4. If you're the kind of guy to introduce yourself by saying "Everyone calls me Fletch," 23 years after Mr. Chase's magnum opus, you might consider a past-glory-days repositioning.

5. Actually, I never met the guy cited above. He might be a hell of a guy. I'd advise myself not to be so dismissive, but what are the odds of me listening? Especially when I'm at the third-person stage in a narrative? Let's move on.

6. Sensible advice from Travis before heading out for a writing weekend, "Don't try to write anything profound. Just write a nice story." And off we go.

Wednesday, July 16, 2008

Useful Useless Phrases

I’ve had a few days of hearing third-party stories about somebody being up to their usual rubbish. The somebody in question stretches across several roles (ex-boyfriend, ex-wife, former roommate, recently departed co-worker) but the crux of each story boiled down to the storyteller being immune to the shtick that’s utilized by that certain somebody.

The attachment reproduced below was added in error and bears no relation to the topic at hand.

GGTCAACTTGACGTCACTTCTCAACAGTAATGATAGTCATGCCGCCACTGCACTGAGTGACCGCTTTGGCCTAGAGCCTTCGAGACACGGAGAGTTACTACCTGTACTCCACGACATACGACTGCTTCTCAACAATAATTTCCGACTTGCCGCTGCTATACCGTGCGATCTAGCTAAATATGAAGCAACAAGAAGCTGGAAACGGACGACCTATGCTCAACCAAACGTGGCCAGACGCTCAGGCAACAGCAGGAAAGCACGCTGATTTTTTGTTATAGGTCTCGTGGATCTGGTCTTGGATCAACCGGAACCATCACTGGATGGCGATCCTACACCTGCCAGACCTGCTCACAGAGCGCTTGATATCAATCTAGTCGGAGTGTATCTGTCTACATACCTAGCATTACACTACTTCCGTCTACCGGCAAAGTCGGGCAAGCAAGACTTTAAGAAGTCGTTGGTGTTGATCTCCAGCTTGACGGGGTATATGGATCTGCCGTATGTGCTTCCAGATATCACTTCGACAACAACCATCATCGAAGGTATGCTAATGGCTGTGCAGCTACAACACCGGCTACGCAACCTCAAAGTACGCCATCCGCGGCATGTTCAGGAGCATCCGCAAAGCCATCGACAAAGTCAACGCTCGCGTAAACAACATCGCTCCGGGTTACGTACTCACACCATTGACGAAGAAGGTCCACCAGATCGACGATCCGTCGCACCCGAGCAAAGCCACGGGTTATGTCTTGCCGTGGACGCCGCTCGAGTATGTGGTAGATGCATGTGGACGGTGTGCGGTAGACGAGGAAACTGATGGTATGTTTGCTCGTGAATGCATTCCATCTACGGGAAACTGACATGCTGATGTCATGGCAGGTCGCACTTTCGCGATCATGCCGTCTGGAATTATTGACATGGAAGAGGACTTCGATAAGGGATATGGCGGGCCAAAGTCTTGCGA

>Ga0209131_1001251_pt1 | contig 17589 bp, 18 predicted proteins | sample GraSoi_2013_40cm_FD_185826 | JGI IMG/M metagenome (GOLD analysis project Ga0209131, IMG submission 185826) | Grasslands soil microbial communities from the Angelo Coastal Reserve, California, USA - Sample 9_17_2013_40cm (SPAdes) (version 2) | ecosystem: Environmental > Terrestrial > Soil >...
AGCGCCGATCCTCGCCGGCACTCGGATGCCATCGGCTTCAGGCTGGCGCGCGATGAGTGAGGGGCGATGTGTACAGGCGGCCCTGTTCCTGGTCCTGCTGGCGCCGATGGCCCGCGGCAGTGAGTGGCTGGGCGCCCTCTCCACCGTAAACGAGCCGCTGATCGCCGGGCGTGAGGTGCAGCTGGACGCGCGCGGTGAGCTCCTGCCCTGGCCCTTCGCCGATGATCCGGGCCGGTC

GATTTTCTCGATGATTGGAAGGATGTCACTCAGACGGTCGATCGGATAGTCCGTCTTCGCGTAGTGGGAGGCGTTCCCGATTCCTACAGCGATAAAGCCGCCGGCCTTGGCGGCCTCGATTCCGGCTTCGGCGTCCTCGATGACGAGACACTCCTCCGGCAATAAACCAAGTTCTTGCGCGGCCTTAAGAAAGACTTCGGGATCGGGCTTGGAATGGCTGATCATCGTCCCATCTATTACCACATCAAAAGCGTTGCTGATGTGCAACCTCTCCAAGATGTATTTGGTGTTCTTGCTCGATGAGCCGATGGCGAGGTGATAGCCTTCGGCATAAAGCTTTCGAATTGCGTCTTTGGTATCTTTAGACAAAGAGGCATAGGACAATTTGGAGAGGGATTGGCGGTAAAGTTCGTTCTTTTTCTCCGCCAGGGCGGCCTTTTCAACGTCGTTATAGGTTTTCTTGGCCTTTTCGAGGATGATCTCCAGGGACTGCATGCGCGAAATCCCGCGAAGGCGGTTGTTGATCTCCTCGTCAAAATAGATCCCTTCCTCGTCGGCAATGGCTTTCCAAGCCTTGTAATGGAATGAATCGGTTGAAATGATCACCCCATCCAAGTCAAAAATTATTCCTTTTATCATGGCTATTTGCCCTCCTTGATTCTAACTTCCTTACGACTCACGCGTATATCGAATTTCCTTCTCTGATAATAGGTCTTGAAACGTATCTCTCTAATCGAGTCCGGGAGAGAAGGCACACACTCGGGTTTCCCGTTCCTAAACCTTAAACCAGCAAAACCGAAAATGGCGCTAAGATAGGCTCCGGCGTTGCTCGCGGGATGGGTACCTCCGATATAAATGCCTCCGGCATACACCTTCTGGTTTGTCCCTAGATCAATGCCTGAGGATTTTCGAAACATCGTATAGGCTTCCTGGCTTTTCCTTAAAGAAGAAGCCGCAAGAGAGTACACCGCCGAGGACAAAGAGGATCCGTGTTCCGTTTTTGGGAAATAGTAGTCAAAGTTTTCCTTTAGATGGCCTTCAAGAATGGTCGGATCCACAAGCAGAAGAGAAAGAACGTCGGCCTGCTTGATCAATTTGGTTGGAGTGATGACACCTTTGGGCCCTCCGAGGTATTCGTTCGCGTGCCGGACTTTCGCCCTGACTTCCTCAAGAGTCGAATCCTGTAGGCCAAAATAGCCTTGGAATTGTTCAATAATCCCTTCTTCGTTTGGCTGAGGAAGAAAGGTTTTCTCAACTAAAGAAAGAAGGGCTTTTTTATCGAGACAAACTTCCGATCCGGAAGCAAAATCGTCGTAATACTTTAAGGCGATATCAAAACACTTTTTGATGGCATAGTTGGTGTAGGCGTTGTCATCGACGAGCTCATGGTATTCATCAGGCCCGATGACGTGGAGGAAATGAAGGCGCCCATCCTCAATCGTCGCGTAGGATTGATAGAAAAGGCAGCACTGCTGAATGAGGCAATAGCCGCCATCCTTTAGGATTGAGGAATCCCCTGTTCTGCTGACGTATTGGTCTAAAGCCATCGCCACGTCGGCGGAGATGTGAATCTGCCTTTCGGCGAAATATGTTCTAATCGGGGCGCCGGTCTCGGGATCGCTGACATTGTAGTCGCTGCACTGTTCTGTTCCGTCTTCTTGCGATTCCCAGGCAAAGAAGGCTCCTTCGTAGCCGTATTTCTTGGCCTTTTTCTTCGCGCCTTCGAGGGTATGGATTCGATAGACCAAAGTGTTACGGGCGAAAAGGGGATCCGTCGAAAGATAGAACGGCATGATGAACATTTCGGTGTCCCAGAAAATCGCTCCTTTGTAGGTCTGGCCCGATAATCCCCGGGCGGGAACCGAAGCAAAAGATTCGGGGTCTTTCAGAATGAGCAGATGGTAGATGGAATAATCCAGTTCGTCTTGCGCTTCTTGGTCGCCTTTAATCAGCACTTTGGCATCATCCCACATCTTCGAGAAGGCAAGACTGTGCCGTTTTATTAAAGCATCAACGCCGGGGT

I’ve considered these stories (along with a few past examples of a somebody or two in my own life), and found more than a few common threads between them. These patterns of statement/reality aren’t set in stone of course, and it’s more than possible that if a near and dear friend (or former friend) tries one of these lines on you, they might be utterly sincere. That said, the karmic boomerang is being flung, and here are my recent findings…

Statement: “This might surprise you, but I’ve thought about you a lot lately.”

Reality: I need money/a character witness

Statement: “I’m not afraid to speak my mind.”
Reality: Speaks their mind frequently, but so little is gained by anyone involved.

Statement: “I’m not always polite, but I’m always honest.”